Goals: Server should not crash if there are client problems. Invalid input from the user should not crash the client.

Possible client-related causes of server crash: 1. Client crash causes socket to close and 1 player to vanish. 2. Client problems cause server to receive invalid messages 3. Client problems lead to long waits for server 4. Client problems lead to flooding of server with messages. Some tests with the SocketSet library show that 1 is not a problem. If a socket closes, the SocketSet will stop picking up messages from that socket, but will not crash. 3 also turns out not to be a problem. Because of the use of poll() in the SocketSet library, one hung client will not block the server.

2 need not be a problem. We could design the server so that it detects and rejects invalid messages. However, the current design uses exceptions, and they are caught only at the outermost level, and they cause the server to exit. So our current implementation (and detailed design of the exception handling mechanism) will not satisfy 2. Also, there is a major robustness hole, in that the server does not explicitly validate the client messages. So if the client somehow produces invalid messages, this could put the server into a bad state and cause a crash. 4 will not crash the server, but it will severely degrade its performance. We need more fancy design techniques to deal with 4. The client implementation does validate all input from the user, so user input is unlikely to crash the client. Also errors from user input will not propagate onto the server. Usability analysis The operability of the user interface is poor very hard to see and enter numbers correctly. It is possible to enter invalid values, which then lead to error messages. This is not as good as preventing invalid inputs (OK, but could be better). Efficiency is poor have to push <enter> after every command. Learnability is OK the basic display is quite clear to any tic-tac-toe player. The long instruction is a bit uncomfortable and takes some getting used to. There is a specific operability problem that would be clearer if we drew a state diagram of the Player interface: Quit will not be processed while it is the other players turn but this is the primary purpose of Quit, so that if the other player is not responding, you can quit the game. There is a problem with the configurability: to change the server name or port, it is necessary to recompile the application. Evolvability analysis Portability of the Player interface (i.e. switching to a different interface technology) would be difficult: the interface is not modularized but hardcoded into the Player class. The server design would scale well to many players. The debugging messages at the server would be very helpful for bug detection and fixing.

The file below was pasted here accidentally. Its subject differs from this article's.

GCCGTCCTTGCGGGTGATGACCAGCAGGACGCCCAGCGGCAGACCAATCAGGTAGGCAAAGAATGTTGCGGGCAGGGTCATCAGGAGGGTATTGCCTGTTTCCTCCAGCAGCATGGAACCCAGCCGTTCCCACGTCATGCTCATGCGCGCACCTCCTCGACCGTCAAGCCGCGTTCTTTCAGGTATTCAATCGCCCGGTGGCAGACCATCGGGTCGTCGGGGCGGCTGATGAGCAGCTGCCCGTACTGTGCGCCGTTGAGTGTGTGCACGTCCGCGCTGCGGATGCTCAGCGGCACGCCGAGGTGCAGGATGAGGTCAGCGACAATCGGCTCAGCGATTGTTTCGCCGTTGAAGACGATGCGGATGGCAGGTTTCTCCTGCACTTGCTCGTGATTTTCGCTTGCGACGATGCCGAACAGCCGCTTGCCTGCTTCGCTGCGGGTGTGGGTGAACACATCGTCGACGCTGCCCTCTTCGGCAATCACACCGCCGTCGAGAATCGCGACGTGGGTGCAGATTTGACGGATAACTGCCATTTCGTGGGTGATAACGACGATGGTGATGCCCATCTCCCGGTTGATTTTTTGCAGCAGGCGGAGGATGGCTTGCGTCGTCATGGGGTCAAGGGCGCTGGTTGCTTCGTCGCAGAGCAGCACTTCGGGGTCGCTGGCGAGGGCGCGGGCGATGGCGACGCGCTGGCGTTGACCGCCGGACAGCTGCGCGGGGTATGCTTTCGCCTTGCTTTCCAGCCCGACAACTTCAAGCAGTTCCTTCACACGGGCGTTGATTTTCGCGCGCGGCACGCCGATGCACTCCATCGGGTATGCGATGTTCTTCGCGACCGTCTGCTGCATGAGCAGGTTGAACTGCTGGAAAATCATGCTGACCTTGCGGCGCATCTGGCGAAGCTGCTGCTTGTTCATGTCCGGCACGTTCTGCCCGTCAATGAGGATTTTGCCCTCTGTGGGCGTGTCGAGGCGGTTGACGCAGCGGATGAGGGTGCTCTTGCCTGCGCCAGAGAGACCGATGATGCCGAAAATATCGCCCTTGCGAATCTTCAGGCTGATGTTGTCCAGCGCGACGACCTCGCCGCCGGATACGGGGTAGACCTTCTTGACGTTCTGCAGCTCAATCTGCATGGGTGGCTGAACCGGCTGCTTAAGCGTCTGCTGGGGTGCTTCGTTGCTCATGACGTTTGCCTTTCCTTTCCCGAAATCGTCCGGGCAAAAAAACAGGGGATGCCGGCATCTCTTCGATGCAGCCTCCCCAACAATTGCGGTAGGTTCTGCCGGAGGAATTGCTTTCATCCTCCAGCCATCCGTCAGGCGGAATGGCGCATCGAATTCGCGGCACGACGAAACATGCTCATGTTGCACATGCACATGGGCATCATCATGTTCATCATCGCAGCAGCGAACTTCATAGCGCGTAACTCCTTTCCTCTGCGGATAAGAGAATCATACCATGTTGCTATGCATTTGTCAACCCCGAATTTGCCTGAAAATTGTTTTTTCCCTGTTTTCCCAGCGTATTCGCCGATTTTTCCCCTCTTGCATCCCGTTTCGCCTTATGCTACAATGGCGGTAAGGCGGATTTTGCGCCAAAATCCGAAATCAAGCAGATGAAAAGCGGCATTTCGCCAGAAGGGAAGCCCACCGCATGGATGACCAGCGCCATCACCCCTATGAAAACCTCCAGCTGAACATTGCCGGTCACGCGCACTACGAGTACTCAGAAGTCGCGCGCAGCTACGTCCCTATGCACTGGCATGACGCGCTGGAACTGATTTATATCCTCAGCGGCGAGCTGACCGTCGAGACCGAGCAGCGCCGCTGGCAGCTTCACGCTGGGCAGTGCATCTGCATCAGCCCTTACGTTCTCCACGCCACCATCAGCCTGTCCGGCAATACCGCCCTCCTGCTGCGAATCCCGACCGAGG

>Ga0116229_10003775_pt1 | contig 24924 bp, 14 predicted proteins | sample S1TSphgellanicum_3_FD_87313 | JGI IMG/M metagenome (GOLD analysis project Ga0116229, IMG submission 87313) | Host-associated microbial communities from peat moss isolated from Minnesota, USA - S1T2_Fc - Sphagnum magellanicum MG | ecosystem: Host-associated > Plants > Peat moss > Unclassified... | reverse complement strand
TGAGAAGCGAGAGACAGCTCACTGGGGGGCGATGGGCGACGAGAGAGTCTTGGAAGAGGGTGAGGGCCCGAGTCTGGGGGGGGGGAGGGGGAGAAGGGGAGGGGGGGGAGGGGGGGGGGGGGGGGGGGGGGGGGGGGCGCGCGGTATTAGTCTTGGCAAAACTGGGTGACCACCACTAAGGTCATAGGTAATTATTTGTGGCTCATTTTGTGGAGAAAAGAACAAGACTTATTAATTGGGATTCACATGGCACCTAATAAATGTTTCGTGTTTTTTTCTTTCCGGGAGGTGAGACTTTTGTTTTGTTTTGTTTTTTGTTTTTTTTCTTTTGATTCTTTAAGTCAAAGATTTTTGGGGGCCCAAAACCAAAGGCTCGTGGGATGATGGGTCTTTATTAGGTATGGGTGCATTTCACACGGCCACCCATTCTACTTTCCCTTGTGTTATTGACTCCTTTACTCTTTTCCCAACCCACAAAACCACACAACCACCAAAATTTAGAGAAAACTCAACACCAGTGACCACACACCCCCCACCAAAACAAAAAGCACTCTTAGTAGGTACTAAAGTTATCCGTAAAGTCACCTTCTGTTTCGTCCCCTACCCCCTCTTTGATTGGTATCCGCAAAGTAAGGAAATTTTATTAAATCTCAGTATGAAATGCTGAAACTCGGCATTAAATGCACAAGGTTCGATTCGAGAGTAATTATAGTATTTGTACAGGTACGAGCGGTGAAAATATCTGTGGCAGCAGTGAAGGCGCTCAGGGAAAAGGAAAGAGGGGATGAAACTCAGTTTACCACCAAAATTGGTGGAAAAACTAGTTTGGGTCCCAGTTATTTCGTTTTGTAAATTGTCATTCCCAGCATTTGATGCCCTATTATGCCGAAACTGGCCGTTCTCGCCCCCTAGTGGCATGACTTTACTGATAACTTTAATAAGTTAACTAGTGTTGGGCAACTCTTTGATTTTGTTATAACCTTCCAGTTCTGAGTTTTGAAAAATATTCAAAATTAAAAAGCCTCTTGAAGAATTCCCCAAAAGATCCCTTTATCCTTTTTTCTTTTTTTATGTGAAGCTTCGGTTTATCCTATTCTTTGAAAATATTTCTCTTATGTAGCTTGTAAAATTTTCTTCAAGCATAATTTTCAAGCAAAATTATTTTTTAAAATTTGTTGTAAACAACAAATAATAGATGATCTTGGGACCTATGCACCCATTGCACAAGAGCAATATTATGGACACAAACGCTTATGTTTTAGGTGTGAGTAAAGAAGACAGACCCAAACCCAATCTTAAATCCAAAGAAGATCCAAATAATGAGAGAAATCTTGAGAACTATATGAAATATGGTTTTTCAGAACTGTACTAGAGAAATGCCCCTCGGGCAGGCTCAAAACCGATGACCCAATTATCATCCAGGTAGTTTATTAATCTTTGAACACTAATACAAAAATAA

The basic packaging into classes is good enough for reasonable extensibility in terms of adding new features e.g. adding more commands, changing validations etc. (OK, could be better). Summary The point of this small case study was to give a flavor for the whole area of design representation and analysis with a small application. Our analysis is not complete we could have used many representations and techniques to go into more depth but it gives us a start on understanding the behavior. These are some of our takeaways about representation and analysis from the above: This application was barely complex enough for user stories. The deployment diagram and the message exchange chart would be the most useful because the complexity is in the distribution and the client-server interaction. Class diagrams are nearly always useful. State diagrams are powerful, but this application did not seem to require them much. Even superficial performance analysis was enough to give us an idea of which performance requirements might be challenging and which would not be a problem. We could quickly get an idea of some of the dependability, usability and evolvability problems, and get a preliminary idea of strengths. Based on these results, we could go back and improve the engineering of this application. This approach of choosing and using good design representations and performing analysis takes significant effort, but can be quite comprehensive. How much work it is worth putting into this depends on the complexity of the application and the criticality of the attribute requirements.